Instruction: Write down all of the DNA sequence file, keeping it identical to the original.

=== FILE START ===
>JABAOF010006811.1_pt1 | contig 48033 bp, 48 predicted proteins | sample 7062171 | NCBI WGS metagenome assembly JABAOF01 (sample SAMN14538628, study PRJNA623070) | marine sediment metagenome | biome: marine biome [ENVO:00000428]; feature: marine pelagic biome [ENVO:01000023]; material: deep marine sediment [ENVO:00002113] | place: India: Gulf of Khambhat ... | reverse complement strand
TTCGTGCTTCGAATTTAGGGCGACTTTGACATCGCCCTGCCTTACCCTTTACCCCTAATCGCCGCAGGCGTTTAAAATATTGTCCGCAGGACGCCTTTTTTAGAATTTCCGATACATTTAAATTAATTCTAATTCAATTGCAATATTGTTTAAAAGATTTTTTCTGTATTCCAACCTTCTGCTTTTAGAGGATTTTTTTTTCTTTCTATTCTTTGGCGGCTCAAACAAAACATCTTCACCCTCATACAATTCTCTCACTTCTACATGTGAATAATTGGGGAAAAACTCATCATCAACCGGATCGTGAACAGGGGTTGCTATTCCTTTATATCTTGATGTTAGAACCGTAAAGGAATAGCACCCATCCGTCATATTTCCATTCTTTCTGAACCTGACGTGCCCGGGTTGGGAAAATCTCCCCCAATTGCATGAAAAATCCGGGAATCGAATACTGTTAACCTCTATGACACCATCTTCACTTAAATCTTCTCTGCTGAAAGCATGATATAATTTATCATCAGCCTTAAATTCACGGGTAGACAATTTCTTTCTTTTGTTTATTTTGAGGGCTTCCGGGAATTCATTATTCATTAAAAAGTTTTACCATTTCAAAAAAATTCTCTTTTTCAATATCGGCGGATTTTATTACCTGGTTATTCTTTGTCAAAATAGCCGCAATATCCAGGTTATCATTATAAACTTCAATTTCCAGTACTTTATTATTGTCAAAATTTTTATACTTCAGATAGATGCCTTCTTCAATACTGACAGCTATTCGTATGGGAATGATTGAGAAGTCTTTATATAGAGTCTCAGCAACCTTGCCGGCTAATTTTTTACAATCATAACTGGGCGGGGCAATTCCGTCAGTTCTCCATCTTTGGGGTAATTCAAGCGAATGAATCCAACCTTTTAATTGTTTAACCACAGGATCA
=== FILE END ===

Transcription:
>JABAOF010006811.1_pt1 | contig 48033 bp, 48 predicted proteins | sample 7062171 | NCBI WGS metagenome assembly JABAOF01 (sample SAMN14538628, study PRJNA623070) | marine sediment metagenome | biome: marine biome [ENVO:00000428]; feature: marine pelagic biome [ENVO:01000023]; material: deep marine sediment [ENVO:00002113] | place: India: Gulf of Khambhat ... | reverse complement strand
TTCGTGCTTCGAATTTAGGGCGACTTTGACATCGCCCTGCCTTACCCTTTACCCCTAATCGCCGCAGGCGTTTAAAATATTGTCCGCAGGACGCCTTTTTTAGAATTTCCGATACATTTAAATTAATTCTAATTCAATTGCAATATTGTTTAAAAGATTTTTTCTGTATTCCAACCTTCTGCTTTTAGAGGATTTTTTTTTCTTTCTATTCTTTGGCGGCTCAAACAAAACATCTTCACCCTCATACAATTCTCTCACTTCTACATGTGAATAATTGGGGAAAAACTCATCATCAACCGGATCGTGAACAGGGGTTGCTATTCCTTTATATCTTGATGTTAGAACCGTAAAGGAATAGCACCCATCCGTCATATTTCCATTCTTTCTGAACCTGACGTGCCCGGGTTGGGAAAATCTCCCCCAATTGCATGAAAAATCCGGGAATCGAATACTGTTAACCTCTATGACACCATCTTCACTTAAATCTTCTCTGCTGAAAGCATGATATAATTTATCATCAGCCTTAAATTCACGGGTAGACAATTTCTTTCTTTTGTTTATTTTGAGGGCTTCCGGGAATTCATTATTCATTAAAAAGTTTTACCATTTCAAAAAAATTCTCTTTTTCAATATCGGCGGATTTTATTACCTGGTTATTCTTTGTCAAAATAGCCGCAATATCCAGGTTATCATTATAAACTTCAATTTCCAGTACTTTATTATTGTCAAAATTTTTATACTTCAGATAGATGCCTTCTTCAATACTGACAGCTATTCGTATGGGAATGATTGAGAAGTCTTTATATAGAGTCTCAGCAACCTTGCCGGCTAATTTTTTACAATCATAACTGGGCGGGGCAATTCCGTCAGTTCTCCATCTTTGGGGTAATTCAAGCGAATGAATCCAACCTTTTAATTGTTTAACCACAGGATCA